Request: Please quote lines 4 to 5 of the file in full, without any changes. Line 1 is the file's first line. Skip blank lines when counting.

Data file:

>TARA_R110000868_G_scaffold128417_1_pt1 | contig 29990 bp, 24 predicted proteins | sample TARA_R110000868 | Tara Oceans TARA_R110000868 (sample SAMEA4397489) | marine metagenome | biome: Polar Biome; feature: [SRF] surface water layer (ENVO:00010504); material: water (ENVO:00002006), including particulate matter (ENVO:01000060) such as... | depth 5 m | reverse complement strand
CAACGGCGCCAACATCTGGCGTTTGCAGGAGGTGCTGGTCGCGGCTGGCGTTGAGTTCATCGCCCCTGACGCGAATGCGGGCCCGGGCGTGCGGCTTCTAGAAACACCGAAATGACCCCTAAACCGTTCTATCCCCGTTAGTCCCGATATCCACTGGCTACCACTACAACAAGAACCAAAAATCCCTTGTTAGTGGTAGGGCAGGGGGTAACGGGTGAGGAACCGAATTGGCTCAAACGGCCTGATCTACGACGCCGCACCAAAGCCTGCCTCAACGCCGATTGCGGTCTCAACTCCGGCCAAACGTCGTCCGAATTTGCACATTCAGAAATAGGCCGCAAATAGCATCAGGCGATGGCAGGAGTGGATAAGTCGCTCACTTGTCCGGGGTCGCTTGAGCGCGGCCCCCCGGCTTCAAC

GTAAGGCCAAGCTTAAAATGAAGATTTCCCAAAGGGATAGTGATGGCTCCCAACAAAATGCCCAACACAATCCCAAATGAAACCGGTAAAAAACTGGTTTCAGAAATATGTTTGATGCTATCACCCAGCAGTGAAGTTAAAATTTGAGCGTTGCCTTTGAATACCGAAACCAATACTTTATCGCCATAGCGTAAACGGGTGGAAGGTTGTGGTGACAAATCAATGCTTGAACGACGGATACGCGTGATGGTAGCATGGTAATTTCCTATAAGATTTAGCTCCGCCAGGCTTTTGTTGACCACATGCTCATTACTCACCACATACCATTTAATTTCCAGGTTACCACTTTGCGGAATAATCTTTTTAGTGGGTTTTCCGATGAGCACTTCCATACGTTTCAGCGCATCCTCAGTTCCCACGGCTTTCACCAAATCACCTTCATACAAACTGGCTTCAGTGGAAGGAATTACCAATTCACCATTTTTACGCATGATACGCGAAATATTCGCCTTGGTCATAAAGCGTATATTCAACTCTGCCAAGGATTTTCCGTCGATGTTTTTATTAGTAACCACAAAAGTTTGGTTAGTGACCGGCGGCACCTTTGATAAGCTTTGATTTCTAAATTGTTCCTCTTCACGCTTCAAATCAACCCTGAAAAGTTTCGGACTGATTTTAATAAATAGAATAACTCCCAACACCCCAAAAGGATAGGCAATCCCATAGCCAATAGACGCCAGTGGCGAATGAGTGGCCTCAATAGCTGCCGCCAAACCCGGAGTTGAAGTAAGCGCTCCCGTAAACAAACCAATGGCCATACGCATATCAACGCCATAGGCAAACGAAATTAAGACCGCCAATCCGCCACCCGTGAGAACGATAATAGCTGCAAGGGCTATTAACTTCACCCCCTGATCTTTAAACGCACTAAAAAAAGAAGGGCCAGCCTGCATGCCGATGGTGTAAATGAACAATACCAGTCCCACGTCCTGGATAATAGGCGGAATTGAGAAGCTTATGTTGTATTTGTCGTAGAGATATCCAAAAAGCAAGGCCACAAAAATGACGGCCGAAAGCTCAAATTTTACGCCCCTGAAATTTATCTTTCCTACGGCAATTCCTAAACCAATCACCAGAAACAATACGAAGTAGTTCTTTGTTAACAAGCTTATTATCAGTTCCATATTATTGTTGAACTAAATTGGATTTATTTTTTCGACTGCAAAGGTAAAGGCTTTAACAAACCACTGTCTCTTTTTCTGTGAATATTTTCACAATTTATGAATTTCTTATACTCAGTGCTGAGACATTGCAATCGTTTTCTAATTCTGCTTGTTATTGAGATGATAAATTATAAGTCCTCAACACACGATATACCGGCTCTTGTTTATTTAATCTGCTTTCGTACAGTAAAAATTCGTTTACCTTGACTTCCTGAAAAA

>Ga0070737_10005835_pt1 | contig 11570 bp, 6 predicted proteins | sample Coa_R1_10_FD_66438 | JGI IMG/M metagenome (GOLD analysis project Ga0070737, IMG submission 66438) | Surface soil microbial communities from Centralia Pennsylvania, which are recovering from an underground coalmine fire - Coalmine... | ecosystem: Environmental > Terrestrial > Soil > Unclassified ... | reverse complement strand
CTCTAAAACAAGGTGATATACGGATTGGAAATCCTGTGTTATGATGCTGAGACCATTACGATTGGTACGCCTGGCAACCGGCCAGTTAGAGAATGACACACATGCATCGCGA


>Ga0070737_10005835_pt1 | contig 11570 bp, 6 predicted proteins | sample Coa_R1_10_FD_66438 | JGI IMG/M metagenome (GOLD analysis project Ga0070737, IMG submission 66438) | Surface soil microbial communities from Centralia Pennsylvania, which are recovering from an underground coalmine fire - Coalmine... | ecosystem: Environmental > Terrestrial > Soil > Unclassified ... | reverse complement strand
CTCTAAAACAAGGTGATATACGGATTGGAAATCCTGTGTTATGATGCTGAGACCATTACGATTGGTACGCCTGGCAACCGGCCAGTTAGAGAATGACACACATGCATCGCGA